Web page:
From Chicken Soup for the African American Soul

Buffalo Soldiers

A Letter from Then-Chairman of the Joint
Chiefs of Staff General Colin L. Powell
to Senator Nancy Kassebaum

March 12, 1991

Dear Senator Kassebaum:

I am very grateful you invited me to provide a letter expressing my thoughts about the Buffalo Soldiers. I’m also thankful for your efforts on behalf of those soldiers and especially for introducing in the U.S. Senate the Joint Resolution to designate July 28, 1992, as “Buffalo Soldier Day.”

When I was a brigadier general and assigned to Fort Leavenworth in 1982, I was jogging around the post one day and noticed a couple of gravel alleys that were named “Ninth and Tenth Cavalry Streets.” I wondered if that were all there was to commemorate those great soldiers. I wondered if on one of America’s most historic Army posts, a post where the Tenth Cavalry spent so much of its garrison life, a post in the center of the region where both the Ninth and Tenth Cavalry spent so much of their blood, I wondered if those gravel alleyways were all there was to signify their presence, all there was to commemorate their incredible contribution to the settlement of the American West.

And so I looked around some more. And on the entire post all I could find to commemorate two of the greatest regiments in the Army were those two alleys. That was a situation that I believed had to be changed. So a few of us set in motion a project to honor the Buffalo Soldiers. You, Senator, now co-chair the committee that grew from that project. Your committee oversees the construction of a proper monument to those great soldiers—a monument not simply to honor Buffalo Soldiers: instead, to honor all black soldiers who have served this nation over its long history.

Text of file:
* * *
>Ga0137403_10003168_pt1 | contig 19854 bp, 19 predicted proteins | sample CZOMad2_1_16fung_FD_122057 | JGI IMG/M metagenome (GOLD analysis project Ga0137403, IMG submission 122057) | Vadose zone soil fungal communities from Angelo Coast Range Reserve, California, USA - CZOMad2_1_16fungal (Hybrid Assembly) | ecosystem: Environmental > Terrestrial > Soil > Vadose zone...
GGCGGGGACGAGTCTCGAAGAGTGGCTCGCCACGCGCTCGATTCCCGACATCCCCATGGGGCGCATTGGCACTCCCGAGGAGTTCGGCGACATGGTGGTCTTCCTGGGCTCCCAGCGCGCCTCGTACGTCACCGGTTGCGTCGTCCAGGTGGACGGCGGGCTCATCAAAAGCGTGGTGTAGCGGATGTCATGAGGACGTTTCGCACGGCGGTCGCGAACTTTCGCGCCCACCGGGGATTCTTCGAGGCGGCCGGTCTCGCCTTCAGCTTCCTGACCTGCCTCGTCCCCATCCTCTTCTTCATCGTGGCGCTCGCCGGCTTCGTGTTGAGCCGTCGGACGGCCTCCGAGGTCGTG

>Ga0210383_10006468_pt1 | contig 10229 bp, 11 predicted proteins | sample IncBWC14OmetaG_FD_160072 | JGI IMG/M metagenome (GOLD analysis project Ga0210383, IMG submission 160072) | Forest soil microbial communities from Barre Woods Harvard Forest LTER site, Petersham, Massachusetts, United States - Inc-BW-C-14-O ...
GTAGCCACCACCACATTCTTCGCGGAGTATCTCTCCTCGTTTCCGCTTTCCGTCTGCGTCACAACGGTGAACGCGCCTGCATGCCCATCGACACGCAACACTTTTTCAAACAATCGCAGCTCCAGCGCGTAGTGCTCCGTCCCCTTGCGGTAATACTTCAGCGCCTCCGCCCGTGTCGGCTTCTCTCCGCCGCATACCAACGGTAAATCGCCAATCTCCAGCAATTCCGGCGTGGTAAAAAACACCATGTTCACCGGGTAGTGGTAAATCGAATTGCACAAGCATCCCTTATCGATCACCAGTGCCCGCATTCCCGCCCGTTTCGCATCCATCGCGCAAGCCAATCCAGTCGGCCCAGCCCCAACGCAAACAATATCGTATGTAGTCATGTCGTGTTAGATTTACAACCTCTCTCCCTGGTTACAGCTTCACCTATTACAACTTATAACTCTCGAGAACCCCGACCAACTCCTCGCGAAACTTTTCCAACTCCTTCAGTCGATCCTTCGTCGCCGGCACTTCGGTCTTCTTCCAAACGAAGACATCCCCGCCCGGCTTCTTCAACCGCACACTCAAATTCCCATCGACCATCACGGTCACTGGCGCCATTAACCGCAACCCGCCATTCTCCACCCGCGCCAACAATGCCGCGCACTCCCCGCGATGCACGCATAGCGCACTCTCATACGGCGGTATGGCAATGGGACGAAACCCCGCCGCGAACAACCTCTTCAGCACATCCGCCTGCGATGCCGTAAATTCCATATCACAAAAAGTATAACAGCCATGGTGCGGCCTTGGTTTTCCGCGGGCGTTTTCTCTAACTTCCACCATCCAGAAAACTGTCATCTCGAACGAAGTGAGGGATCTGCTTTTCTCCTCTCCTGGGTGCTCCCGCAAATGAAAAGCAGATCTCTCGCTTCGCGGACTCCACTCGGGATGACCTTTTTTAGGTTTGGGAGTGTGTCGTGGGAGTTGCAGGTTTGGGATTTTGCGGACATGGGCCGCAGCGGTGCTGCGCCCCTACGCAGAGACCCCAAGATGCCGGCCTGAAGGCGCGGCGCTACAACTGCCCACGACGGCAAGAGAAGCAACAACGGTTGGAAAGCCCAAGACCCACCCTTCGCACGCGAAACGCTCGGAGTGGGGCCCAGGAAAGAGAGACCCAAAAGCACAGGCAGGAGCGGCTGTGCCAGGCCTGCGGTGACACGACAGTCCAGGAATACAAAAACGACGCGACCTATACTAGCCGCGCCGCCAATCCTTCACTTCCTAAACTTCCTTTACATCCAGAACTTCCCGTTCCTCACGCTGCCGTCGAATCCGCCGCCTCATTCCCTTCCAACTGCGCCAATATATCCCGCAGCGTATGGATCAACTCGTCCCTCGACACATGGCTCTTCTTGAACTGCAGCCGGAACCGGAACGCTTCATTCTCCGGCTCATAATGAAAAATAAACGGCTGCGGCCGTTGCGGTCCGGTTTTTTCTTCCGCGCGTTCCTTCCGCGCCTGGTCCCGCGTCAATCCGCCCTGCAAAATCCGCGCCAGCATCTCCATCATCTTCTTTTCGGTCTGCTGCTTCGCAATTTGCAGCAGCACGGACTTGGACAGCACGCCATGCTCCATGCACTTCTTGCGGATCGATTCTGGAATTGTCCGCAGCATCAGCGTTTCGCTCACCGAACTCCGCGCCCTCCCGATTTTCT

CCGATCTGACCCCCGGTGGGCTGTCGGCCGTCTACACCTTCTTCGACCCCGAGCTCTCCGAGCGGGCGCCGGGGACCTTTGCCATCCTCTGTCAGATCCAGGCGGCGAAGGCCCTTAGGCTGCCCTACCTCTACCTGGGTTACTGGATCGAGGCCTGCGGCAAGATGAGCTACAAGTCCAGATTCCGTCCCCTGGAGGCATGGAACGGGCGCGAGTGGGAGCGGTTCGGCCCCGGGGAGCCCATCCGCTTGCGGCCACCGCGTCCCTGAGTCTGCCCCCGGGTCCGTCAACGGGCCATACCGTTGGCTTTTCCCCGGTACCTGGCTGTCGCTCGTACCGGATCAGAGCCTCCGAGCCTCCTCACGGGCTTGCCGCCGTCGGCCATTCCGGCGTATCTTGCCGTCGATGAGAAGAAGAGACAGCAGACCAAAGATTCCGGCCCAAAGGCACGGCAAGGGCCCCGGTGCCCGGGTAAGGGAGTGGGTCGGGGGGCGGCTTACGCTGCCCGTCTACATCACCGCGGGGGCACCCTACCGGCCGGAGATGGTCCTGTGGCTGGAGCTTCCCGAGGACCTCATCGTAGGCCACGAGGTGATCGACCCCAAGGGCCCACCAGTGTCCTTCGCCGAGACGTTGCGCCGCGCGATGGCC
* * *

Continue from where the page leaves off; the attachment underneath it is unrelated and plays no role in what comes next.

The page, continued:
Since 1641 there has never been a time in this country when blacks were unwilling to serve and sacrifice for America. From pre-Revolutionary times through the Revolutionary War, through every one of our wars and on up to the present, black men and women have willingly served and died. But it is also a part of our history that for most of that time blacks served without recognition or reward for the contribution they made for our freedom—for the freedom they did not enjoy here in their own beloved native land. The Buffalo Soldiers are a symbol of one chapter in a proud and glorious history.

To remind me of that history I have a painting that hangs on a wall in my office directly across from my desk. From that painting, Colonel Benjamin H. Grierson, Tenth Cavalry Regimental Commander, Lieutenant Henry O. Flipper, the first black graduate of West Point, and a troop of Buffalo Soldiers constantly look at me. They remind me of my heritage and of the thousands of African Americans who went before me and who shed their blood and made their sacrifices so that I could be Chairman of the Joint Chiefs of Staff. They look at me and make sure that I will never forget the courage and the determination of African Americans who defied all odds to fight for their country, and who wore the uniform of the U.S. Army as proudly and as courageously as any other American who ever wore it.

The legacy of that pride and courage motivates every black soldier, sailor, airman, marine and Coast Guardsman taking part today in Operation Desert Storm, and every black man and woman who helps man the ramparts of freedom around the world from Japan to Panama to Germany. It’s as if a full century had passed in the blink of an eye and Frederick Douglass’s words were suddenly and vividly fulfilled, “Once let the black man get upon his person the brass letters, ‘U.S.’, let him get an eagle on his button, and a musket on his shoulder and bullets in his pocket, and there is no power on earth which can deny that he has earned the right to citizenship in the United States.” Amen.

Joint Chiefs of Staff General Colin L. Powell

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